I’ve long found the modern association between offices and productivity to be damaging and anachronistic; it made sense in prior generations but productivity has been disintermediated from time and location by technology, yet (most of) our workflow doesn’t recognize that. Jason Fried of 37Signals Remote: Office Not Required is a more modern and sensible take on the topic.
Pages 25 – 26: Statistics state that we actually work more now than we did decades ago; modern parenting styles also lead us to spend more of our personal time on kids.
Page 28: Soojung-Kim Pang provides some interesting historical background (of which I was not aware) on the directionally-Calvinist, completely asinine “ grit” mindset: he notes that the tone around cognition changed circa-1800 thanks to Immanual Kant’s arguments that effort mattered.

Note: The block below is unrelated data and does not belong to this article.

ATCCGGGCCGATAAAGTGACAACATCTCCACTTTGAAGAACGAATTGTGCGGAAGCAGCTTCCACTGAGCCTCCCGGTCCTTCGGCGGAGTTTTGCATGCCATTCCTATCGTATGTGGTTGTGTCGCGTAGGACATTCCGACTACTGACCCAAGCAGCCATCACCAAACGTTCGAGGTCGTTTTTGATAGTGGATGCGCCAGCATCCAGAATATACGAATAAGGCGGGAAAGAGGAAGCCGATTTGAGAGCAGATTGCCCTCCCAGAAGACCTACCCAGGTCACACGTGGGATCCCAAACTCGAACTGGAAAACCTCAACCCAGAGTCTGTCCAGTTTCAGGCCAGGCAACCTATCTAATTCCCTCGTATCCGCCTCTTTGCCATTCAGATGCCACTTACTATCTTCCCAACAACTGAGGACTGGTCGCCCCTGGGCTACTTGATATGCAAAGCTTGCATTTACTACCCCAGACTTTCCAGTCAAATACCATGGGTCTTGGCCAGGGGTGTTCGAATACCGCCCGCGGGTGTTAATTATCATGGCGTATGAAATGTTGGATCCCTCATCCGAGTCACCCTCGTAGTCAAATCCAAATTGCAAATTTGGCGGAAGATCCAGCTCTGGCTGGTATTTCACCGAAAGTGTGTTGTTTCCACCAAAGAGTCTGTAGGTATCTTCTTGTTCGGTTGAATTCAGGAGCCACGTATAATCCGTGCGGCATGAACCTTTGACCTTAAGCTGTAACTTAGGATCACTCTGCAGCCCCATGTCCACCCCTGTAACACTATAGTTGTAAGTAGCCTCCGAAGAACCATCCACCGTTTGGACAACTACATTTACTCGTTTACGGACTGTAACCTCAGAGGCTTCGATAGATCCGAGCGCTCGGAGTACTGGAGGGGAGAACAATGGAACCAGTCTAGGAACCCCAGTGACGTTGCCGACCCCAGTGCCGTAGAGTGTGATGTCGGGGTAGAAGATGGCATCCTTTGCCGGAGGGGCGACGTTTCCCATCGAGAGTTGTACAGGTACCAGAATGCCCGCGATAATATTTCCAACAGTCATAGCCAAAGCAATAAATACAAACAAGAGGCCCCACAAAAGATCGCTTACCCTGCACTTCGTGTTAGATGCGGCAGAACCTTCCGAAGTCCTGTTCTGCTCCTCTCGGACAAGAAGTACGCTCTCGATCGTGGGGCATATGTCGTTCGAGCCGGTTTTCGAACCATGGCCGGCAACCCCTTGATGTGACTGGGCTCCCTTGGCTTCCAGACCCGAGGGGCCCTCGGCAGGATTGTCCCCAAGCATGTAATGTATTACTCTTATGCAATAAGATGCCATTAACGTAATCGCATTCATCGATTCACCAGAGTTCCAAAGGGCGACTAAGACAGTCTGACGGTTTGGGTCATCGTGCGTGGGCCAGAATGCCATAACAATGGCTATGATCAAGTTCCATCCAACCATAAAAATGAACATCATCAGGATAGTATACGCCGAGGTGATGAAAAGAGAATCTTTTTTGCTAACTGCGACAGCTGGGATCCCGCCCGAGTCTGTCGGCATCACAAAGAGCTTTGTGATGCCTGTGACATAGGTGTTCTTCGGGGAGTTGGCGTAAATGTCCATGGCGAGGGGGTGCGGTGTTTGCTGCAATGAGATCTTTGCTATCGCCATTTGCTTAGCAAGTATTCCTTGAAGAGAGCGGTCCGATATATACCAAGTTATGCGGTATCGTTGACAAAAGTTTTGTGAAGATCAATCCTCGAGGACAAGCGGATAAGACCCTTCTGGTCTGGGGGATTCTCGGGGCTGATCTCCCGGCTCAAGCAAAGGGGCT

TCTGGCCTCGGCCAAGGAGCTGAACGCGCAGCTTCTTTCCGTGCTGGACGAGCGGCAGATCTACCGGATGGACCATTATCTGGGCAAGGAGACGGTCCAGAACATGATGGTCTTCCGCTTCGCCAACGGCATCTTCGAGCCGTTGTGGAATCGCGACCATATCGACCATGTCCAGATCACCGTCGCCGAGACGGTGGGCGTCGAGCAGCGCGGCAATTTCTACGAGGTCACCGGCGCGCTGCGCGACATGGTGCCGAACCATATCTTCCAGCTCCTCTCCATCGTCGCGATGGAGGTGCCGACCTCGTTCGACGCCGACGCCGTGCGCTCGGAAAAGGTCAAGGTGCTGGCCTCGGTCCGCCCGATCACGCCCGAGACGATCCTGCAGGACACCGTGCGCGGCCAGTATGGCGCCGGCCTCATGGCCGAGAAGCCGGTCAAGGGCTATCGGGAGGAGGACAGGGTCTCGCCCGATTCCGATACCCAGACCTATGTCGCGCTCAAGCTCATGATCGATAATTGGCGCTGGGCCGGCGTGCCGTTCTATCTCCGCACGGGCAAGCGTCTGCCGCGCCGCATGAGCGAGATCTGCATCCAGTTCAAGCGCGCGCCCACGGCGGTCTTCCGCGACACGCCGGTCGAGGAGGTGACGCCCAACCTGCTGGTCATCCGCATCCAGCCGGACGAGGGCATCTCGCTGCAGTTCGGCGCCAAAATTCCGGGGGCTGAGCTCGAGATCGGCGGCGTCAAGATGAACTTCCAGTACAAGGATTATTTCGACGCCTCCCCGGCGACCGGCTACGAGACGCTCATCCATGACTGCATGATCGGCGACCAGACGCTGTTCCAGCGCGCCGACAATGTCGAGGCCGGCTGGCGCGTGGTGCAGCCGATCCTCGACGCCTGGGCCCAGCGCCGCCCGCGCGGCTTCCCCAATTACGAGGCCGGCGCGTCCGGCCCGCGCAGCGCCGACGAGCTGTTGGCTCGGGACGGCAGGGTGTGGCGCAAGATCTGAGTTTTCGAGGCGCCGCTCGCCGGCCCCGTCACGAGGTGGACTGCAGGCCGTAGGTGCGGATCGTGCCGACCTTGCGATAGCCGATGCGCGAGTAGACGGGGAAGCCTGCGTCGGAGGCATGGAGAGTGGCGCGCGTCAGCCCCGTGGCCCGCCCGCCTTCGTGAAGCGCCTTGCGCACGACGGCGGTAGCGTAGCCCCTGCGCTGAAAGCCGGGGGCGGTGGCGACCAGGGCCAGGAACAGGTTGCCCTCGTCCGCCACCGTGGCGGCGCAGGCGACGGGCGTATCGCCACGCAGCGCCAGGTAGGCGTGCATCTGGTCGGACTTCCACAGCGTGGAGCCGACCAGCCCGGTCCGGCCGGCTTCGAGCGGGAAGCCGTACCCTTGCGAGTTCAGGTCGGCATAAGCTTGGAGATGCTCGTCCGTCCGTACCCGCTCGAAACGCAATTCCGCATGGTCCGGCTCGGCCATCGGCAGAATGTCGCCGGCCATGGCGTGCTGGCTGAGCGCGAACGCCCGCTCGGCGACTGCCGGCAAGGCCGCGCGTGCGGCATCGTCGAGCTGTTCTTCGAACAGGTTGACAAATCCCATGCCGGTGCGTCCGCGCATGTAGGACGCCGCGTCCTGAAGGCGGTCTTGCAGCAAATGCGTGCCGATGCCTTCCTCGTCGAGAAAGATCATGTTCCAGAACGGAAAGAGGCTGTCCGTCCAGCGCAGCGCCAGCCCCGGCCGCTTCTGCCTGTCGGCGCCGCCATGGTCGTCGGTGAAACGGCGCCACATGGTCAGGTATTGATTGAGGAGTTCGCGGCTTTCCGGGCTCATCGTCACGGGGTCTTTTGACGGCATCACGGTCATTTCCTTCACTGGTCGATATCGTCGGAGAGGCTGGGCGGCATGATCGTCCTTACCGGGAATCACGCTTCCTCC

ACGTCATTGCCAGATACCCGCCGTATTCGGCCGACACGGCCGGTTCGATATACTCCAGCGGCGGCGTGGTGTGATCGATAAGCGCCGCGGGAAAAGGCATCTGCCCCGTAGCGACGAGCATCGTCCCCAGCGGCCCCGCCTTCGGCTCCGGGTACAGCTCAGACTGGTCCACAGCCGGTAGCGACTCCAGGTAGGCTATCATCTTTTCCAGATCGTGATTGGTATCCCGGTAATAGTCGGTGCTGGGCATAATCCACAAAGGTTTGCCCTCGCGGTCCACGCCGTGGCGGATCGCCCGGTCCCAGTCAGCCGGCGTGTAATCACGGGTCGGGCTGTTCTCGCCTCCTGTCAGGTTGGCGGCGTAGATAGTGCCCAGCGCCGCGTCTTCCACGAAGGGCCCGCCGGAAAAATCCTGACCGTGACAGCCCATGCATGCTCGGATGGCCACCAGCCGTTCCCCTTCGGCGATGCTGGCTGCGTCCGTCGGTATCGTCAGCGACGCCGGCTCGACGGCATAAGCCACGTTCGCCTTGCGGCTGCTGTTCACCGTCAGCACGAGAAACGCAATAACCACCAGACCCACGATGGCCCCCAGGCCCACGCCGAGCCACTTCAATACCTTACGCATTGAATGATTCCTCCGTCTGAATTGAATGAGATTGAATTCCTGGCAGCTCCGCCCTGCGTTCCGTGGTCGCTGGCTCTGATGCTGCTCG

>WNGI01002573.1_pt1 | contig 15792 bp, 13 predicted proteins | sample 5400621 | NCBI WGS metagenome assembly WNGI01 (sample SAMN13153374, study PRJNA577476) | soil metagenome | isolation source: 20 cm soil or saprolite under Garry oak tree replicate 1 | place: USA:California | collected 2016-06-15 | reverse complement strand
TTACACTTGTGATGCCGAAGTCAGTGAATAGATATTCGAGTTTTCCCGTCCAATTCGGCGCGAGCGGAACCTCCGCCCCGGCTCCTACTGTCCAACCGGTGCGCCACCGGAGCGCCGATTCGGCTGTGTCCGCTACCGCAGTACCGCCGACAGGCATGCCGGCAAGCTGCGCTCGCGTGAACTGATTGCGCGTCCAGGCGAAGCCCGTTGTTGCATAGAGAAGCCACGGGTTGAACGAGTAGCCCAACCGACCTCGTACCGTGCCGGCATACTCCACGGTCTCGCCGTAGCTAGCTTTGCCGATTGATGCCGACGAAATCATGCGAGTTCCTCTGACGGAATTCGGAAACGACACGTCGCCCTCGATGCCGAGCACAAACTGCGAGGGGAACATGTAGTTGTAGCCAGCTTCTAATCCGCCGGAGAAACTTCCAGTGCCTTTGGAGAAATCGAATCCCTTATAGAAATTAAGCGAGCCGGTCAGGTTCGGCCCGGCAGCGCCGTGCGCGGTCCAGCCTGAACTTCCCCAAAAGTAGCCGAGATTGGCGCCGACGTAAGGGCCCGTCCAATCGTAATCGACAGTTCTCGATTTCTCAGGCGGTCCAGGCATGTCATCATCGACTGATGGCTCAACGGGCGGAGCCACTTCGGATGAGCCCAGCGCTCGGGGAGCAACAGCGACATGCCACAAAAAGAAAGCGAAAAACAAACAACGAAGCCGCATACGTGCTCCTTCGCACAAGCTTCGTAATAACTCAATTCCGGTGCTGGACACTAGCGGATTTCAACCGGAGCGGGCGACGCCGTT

Page 32: Soojung-Kim Pang here makes an argument directionally similar to Newport’s discussion of deep vs. shallow work – Soojung-Kim Pang believes that ignoring rest is a local vs. global optimization problem:
“might make you more productive in the short run but will make your work less profound in the long run.”
Ironically, Soojung-Kim Pang falls for this same trap in about 50 pages with his profoundly unscientific and incorrect advice on mornings.
Page 33: Much of the ensuing science about memory is based on fMRI scans. I will note that there is some controversy around these, so that’s something worth keeping in mind. On the whole, though, there’s nothing here that Soojung-Kim Pang presents (at least, not until we get to his horribly, horribly constructed argument for intentional chronotype disruption) that raises red flags for me.
Pages 35 – 37: Soojung-Kim Pang starts to diverge a bit from Deep Work because he argues that not being hyper-focused all the time… maybe isn’t such a bad thing. Here, he introduces the concept of the “default mode network,” which consumes almost as much energy as active thinking. What does it do? It appears to have a correlation with such wide-ranging capacities as memory, imagination, empathy, and intelligence.